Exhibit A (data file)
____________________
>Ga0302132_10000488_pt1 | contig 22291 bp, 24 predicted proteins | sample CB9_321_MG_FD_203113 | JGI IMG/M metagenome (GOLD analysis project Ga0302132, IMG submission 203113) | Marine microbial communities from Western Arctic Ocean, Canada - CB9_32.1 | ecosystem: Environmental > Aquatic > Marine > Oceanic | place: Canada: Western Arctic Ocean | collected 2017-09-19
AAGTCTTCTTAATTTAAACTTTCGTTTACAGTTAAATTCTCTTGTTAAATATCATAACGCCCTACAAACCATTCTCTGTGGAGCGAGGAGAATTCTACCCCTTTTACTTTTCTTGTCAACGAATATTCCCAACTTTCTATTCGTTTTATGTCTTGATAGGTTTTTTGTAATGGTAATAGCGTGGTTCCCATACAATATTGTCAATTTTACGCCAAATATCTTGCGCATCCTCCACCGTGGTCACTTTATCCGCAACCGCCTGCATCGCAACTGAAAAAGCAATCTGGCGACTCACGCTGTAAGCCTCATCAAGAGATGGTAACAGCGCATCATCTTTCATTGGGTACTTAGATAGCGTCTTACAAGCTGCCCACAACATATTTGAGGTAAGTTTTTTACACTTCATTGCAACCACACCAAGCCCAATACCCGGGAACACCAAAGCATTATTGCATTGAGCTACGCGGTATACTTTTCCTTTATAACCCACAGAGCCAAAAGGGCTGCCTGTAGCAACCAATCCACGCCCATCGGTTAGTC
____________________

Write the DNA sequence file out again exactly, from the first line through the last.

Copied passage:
>Ga0302132_10000488_pt1 | contig 22291 bp, 24 predicted proteins | sample CB9_321_MG_FD_203113 | JGI IMG/M metagenome (GOLD analysis project Ga0302132, IMG submission 203113) | Marine microbial communities from Western Arctic Ocean, Canada - CB9_32.1 | ecosystem: Environmental > Aquatic > Marine > Oceanic | place: Canada: Western Arctic Ocean | collected 2017-09-19
AAGTCTTCTTAATTTAAACTTTCGTTTACAGTTAAATTCTCTTGTTAAATATCATAACGCCCTACAAACCATTCTCTGTGGAGCGAGGAGAATTCTACCCCTTTTACTTTTCTTGTCAACGAATATTCCCAACTTTCTATTCGTTTTATGTCTTGATAGGTTTTTTGTAATGGTAATAGCGTGGTTCCCATACAATATTGTCAATTTTACGCCAAATATCTTGCGCATCCTCCACCGTGGTCACTTTATCCGCAACCGCCTGCATCGCAACTGAAAAAGCAATCTGGCGACTCACGCTGTAAGCCTCATCAAGAGATGGTAACAGCGCATCATCTTTCATTGGGTACTTAGATAGCGTCTTACAAGCTGCCCACAACATATTTGAGGTAAGTTTTTTACACTTCATTGCAACCACACCAAGCCCAATACCCGGGAACACCAAAGCATTATTGCATTGAGCTACGCGGTATACTTTTCCTTTATAACCCACAGAGCCAAAAGGGCTGCCTGTAGCAACCAATCCACGCCCATCGGTTAGTC